For many generations, Amzad Ali’s family has farmed their plot of land in No. 4 Baruajhar village, in Kharupetia area of Darrang district.

This year, for instance, Ali grew okra, cucumber and tomato on 2.5 acres of land. “We earn our living by selling vegetables,” Ali said.

He is among thousands of farmers in the Kharupetia-Bechimari-Balugaon belt in Darrang district, a hub of commercial farming in the state.

Every year, 90,000 metric tonnes of vegetables grown in this belt are sent across the region, according to Jitendra Saharia, Darrang’s district agricultural officer. “The vegetables are sent to Assam and other states in the North East, even to West Bengal,” Saharia said.

But the agriculture hub finds itself at the receiving end of a bizarre allegation.

On May 19, Assam Chief Minister Himanta Biswa Sarma, speaking at a natural farming convention, warned against the use of fertlisers in farming.

“When we started governing Assam, we informed the public that there is a rise in heart, kidney disease in the state due to excessive use of fertilisers in various food items,” Sarma said in Guwahati. The state, he said, was working “against fertiliser jihad”.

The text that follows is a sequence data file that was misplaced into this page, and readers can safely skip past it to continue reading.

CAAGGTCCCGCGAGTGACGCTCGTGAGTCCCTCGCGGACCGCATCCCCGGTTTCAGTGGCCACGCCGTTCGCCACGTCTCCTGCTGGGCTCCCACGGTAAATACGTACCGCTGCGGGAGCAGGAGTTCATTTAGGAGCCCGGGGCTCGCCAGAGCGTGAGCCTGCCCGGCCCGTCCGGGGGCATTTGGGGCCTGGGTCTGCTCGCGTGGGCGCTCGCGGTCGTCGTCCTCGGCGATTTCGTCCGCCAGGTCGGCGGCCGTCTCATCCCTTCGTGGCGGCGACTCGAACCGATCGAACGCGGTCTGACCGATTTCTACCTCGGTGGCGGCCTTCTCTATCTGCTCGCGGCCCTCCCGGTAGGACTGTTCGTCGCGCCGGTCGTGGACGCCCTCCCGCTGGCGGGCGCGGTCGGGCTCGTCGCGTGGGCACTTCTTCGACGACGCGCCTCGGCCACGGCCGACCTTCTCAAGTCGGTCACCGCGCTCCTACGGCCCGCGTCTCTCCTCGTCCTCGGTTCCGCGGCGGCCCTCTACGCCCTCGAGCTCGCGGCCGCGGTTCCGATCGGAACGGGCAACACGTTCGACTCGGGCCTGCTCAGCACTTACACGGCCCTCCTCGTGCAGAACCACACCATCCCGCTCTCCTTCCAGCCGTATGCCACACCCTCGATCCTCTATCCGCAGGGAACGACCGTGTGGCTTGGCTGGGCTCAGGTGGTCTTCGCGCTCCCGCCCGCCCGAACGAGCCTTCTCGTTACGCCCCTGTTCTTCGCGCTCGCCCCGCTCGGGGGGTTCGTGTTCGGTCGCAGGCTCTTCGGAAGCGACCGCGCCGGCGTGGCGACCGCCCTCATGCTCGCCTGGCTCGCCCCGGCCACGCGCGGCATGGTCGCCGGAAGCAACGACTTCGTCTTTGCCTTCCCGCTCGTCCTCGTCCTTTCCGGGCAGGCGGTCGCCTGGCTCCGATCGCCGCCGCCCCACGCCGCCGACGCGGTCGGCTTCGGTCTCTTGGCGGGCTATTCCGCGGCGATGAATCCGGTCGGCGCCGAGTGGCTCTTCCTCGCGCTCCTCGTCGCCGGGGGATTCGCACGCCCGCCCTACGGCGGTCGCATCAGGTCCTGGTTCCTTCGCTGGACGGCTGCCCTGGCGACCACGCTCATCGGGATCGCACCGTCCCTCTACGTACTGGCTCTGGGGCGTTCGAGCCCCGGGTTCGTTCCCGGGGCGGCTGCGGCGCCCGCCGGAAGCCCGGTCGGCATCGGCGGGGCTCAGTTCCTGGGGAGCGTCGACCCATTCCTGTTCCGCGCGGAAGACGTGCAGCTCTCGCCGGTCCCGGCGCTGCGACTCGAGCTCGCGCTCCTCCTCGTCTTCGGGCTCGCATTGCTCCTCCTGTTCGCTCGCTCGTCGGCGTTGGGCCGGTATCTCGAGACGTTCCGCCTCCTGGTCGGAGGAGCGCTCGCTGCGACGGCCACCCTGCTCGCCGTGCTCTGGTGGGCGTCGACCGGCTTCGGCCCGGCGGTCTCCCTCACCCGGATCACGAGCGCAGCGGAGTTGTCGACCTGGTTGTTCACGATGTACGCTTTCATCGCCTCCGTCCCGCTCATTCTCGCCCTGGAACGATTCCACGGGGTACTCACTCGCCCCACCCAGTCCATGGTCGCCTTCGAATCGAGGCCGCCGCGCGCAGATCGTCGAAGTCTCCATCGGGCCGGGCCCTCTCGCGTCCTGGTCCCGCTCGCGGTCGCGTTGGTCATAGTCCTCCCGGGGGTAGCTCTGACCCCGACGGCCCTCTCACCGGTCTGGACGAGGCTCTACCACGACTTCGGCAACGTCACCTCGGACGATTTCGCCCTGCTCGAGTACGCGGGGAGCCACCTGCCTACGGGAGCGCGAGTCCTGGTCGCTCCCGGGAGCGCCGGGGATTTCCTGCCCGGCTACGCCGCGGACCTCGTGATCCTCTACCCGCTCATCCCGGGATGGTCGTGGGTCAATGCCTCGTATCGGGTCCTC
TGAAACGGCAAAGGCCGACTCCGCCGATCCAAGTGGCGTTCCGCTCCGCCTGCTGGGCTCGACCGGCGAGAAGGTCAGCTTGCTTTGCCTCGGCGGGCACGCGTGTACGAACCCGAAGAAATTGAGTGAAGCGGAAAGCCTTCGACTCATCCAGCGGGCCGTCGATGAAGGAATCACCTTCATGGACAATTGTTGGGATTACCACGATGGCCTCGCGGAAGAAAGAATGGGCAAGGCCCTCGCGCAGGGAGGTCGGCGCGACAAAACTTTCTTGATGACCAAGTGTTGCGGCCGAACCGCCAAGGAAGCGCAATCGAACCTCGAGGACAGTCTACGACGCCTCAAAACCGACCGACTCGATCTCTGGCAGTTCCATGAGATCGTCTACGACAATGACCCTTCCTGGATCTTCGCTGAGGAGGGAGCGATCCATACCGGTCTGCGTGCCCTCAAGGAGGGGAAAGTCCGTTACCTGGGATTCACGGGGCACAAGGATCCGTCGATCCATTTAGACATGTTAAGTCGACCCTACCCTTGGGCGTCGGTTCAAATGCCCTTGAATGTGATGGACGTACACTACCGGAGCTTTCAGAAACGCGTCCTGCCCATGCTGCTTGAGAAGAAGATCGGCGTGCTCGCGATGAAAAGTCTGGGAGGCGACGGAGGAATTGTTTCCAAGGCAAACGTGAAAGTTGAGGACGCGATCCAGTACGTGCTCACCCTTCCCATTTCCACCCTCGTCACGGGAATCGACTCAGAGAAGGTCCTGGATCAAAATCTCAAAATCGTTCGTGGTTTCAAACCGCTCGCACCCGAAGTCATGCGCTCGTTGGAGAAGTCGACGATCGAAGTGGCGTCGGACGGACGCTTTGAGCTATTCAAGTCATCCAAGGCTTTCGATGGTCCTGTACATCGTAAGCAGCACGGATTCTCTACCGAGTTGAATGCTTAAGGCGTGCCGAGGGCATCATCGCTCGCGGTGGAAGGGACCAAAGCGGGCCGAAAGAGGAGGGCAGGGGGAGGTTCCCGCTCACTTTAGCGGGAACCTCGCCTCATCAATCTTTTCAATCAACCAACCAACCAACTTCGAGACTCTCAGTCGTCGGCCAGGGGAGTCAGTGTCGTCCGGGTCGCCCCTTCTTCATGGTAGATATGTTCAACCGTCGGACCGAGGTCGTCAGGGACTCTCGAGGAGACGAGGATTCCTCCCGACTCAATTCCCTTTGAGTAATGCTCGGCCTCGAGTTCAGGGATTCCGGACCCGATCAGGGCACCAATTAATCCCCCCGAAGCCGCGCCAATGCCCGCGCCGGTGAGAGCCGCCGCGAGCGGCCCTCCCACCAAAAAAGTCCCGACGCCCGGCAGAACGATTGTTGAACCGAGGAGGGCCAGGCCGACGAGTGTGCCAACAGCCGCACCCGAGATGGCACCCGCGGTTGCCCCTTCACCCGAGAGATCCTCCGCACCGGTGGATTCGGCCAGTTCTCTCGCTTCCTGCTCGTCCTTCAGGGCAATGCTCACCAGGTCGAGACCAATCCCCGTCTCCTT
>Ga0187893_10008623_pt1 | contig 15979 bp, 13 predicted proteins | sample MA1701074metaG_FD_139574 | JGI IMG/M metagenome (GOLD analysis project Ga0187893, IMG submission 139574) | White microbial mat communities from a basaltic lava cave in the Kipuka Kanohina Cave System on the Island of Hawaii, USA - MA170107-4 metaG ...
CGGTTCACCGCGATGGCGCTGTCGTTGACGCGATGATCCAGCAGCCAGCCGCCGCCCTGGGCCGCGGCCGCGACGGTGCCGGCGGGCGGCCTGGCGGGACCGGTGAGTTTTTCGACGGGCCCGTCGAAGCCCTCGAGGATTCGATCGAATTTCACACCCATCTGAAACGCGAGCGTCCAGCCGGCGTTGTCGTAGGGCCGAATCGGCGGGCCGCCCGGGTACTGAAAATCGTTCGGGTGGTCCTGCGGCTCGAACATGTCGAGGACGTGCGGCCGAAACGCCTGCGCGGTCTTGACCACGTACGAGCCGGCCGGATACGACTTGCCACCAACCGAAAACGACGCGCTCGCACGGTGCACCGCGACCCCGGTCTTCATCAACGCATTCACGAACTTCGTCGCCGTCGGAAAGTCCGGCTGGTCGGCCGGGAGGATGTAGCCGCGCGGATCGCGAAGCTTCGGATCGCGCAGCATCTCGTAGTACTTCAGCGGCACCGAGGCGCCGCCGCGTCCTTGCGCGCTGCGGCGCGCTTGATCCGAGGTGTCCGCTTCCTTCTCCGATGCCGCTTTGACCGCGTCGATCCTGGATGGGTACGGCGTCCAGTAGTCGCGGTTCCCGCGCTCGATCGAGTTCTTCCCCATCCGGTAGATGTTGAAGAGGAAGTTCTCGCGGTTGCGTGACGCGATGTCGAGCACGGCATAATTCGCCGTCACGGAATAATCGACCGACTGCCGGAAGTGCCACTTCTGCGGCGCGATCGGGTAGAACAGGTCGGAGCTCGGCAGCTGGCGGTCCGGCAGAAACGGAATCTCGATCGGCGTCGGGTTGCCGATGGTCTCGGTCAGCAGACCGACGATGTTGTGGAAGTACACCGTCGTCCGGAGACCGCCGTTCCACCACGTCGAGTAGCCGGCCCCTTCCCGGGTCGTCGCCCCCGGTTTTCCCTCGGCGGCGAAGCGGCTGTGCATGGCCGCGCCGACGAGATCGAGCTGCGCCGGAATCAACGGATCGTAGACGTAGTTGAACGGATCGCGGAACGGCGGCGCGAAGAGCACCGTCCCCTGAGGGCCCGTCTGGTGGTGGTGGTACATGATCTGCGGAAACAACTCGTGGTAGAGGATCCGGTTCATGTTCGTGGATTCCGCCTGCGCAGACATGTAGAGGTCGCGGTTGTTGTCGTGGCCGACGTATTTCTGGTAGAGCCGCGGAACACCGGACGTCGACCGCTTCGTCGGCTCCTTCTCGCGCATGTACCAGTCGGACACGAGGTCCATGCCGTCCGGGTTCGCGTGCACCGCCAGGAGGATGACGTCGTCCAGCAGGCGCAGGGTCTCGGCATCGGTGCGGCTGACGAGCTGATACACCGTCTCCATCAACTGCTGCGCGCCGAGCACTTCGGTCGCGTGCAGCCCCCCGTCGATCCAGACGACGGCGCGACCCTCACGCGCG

While “love jihad” is a conspiracy theory floated by Hindu supremacist organisations that claim there is an organised plot by Muslim men to seduce Hindu women and convert them to Islam, “land jihad” refers to a similar stratagem by the community to encroach on public land. Last year, after a deluge in Assam’s Silchar, social media accounts that miscreants had destroyed a river embankment as part of a “flood jihad”.

The Assam chief minister’s startling new “fertiliser jihad” coinage appeared to link the largely Bengali-Muslim vegetable growers of the state with a sinister plot.

Ali reacted sharply to the accusation. “People from our communities eat the same vegetables we grow and sell. What does he mean by ‘fertiliser jihad’?”

This is not the first time that Sarma has made such an allegation. In 2021, ahead of the state assembly elections, he had singled out the vegetable growers from Darrang district and accused them of launching a “chemical and biological attack” through their produce, resulting in an “increase” in kidney and liver disease.